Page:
by John MONAGHAN (

Luxembourg’s shine for EU workers is dimming, senior managers at two of the main institutions headquartered in the Grand Duchy have warned, with candidates turning down job offers because of surging housing costs.

The 27-nation bloc needs to provide incentives for staff coming to Luxembourg, where pay is the same as in Brussels, but the cost of living much higher, representatives from the European Court of Auditors (ECA) and the European Public Prosecutor’s Office (EPPO) said last week.

The ECA had seen a “big number of rejections” when it recently tried to fill 20 positions, from candidates who had “gone through the procedure but finally decided not to accept the offer,” the budget watchdog’s secretary general told members of the European Parliament last week.

“The disparity in purchasing power compared to Brussels means that we are finding it more and more difficult to recruit skilled staff to Luxembourg,” Zacharias Kolias told Parliament’s budgetary control committee.

To make things worse, EU staff could miss out on their next pay increase, normally granted automatically, as the bloc tightens its purse strings, a move that could make Luxembourg – home to around 14,000 EU civil servants – an even less desirable place to move to for work.

Younger candidates

Despite its diminutive size, Luxembourg is home to a large number of EU institutions, but the government fears it may lose its importance as a European capital because financial conditions for staff in Brussels are better.

(Photo: ECA Secretary-General Zacharias Kolias speaking at the European Parliament’s budgetary control committee)

Some EU workers, such as administrative and IT staff, earn less than Luxembourg’s national minimum wage, the ECA said in a letter to the Commission last year. Luxembourg’s gross minimum wage for skilled workers stands at €2,776 per month, while the average cost of renting a flat is €1,510 per month, according to real estate agency JLL.

The Commission has dismissed the prospect of raising salaries to attract workers to the Grand Duchy, shelving plans for a housing allowance for new starters. The ECA is now focusing on hiring younger staff, Kolias said, as “we find that the younger population is more easily (ready) to accept an offer to live in Luxembourg”.

EPPO, which began operations in June 2021, has also struggled to get people to come to Luxembourg during its first year of existence, administrative director Olivier Ramsayer told the parliamentary committee. As a new institution, it was suffering from a lack of standing among potential candidates, he said.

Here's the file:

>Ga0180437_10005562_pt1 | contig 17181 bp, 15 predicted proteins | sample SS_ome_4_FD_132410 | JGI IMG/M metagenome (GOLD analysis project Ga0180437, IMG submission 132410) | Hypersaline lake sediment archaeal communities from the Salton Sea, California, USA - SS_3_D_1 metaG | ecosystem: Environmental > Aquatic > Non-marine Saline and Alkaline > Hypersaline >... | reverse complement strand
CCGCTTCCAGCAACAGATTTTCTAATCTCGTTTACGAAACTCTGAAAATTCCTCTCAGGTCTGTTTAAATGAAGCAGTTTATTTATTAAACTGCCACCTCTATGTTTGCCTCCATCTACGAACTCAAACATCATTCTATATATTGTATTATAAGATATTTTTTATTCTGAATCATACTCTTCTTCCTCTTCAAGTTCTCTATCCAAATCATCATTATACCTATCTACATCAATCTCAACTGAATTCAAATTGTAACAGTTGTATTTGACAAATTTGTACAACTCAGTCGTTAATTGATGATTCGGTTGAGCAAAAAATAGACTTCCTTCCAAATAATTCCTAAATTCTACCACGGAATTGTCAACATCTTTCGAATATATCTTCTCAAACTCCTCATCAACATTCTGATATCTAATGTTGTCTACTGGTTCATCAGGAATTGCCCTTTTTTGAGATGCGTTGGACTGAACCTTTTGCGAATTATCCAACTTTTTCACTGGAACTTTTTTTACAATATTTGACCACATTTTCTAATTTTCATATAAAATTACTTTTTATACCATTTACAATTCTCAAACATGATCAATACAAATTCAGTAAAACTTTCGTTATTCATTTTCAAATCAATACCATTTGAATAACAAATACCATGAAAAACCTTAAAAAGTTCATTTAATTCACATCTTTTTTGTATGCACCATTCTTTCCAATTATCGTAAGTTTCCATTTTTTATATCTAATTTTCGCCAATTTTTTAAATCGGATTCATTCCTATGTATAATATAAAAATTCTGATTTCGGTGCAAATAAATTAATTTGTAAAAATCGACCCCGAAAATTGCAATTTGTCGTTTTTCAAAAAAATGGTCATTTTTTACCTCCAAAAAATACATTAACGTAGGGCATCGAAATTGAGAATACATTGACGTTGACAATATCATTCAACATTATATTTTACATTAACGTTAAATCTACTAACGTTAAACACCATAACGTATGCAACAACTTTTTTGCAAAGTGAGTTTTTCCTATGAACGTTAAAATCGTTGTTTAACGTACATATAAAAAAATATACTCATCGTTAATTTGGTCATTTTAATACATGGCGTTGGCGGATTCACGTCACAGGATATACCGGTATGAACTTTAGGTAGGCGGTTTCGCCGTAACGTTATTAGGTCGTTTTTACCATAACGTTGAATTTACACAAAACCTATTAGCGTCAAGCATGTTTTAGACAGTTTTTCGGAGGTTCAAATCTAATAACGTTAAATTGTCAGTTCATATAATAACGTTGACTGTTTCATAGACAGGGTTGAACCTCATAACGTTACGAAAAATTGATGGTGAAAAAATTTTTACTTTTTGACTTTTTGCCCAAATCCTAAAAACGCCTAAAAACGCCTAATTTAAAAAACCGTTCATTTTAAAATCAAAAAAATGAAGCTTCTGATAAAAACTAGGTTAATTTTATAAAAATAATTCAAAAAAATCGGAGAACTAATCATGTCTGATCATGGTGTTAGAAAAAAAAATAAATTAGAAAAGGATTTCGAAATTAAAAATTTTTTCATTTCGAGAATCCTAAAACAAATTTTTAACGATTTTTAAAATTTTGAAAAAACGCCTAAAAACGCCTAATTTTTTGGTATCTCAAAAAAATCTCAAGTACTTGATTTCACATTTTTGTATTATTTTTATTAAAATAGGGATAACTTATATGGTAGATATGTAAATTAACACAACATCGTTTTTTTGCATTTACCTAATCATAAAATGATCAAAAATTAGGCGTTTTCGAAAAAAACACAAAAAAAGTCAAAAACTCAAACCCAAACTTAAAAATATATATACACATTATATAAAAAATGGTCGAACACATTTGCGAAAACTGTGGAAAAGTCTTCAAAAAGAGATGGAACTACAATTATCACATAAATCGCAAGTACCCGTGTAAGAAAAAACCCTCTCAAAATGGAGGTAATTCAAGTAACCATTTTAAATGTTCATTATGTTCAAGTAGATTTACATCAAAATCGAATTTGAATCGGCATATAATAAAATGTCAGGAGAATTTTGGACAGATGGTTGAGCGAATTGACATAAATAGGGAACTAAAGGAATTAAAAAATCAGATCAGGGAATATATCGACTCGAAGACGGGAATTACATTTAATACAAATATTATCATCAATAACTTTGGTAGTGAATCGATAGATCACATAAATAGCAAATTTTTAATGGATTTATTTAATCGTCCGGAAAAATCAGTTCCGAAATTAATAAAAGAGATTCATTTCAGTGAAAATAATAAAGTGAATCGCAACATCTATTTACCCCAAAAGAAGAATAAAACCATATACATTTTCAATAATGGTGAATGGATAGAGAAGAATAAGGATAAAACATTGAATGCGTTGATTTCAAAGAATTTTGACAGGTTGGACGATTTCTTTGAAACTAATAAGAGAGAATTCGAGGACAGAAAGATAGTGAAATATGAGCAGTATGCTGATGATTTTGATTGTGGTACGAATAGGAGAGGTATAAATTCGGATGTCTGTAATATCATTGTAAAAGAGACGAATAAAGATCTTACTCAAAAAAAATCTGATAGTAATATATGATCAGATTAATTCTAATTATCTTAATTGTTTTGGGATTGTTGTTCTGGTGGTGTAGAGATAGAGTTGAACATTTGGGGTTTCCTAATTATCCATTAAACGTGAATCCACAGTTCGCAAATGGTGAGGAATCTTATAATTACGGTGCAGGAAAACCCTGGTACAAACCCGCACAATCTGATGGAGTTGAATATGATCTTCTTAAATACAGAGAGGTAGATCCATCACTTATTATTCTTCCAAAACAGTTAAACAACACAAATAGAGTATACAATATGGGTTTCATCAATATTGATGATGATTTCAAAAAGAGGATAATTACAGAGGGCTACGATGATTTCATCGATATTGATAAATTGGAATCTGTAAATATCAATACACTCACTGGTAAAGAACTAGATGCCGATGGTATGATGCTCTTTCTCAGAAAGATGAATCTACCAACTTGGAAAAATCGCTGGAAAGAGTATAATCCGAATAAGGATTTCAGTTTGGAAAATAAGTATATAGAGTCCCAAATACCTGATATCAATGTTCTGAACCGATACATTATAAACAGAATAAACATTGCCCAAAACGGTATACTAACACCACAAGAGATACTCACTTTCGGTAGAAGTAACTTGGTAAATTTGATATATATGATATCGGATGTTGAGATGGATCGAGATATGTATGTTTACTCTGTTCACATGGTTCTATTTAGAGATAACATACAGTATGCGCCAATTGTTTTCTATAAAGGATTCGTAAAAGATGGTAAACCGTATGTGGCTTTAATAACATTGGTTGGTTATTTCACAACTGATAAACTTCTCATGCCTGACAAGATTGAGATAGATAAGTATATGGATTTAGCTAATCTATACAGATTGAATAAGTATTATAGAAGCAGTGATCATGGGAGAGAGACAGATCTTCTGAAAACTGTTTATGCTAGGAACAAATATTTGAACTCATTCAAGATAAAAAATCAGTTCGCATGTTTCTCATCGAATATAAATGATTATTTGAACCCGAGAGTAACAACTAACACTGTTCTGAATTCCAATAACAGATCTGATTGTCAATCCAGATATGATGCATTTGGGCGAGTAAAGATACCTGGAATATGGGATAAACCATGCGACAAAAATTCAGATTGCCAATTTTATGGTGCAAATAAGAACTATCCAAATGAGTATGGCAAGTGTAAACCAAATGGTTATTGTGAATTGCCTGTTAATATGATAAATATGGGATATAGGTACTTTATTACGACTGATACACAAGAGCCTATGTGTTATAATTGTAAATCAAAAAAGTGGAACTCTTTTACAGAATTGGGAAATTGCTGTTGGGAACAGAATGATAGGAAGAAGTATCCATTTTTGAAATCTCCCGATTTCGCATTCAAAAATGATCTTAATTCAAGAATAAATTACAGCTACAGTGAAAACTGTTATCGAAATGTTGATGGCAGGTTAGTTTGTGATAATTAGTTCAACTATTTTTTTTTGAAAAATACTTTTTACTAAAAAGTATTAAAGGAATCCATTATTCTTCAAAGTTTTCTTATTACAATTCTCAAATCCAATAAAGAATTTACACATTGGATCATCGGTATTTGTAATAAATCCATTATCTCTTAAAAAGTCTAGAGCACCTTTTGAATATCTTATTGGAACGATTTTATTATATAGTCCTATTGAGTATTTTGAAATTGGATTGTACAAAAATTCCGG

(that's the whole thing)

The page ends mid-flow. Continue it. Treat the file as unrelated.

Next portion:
“We are the ‘junior’ in the league and therefore our attractiveness… [is] probably perceived by some of the better candidates as less attractive than… in the Court of Justice or in the Court of Auditors,” he said.

Many contracts that EPPO and other EU institutions issue are temporary – at least initially – leading candidates to think twice before moving to a different country. “I am not yet reporting that it is… a threat [to] the capacity of the organisation […] but it’s definitely an issue where … we are at risk of not being able to meet […] our needs,” Ramsayer said.

Angry trainees

As of this year, interns at the European Court of Justice (ECJ) receive a study grant and a contribution towards travel expenses, following changes requested by the committee, the ECJ’s Agostino Placco told the parliamentarians.

A scheme for trainees at the ECA had struggled to attract a wide range of candidates, Kolias said. A €1,500 monthly allowance – plus travel expenses – had the “end result (of)… attracting very wealthy trainees”.

“There is an anger that, let’s say, we are failing to capture,” the ECA secretary-general said. “And the anger is that a lot of these trainees who come to our institution, with €1,500, it doesn’t get them very far in terms of finding accommodation in Luxembourg.”

There had been “little success” from various initiatives designed to attract new staff to Luxembourg, Kolias said.

“If this trend continues, it could have an impact on our business continuity, not to mention on the quality of our work,” he said.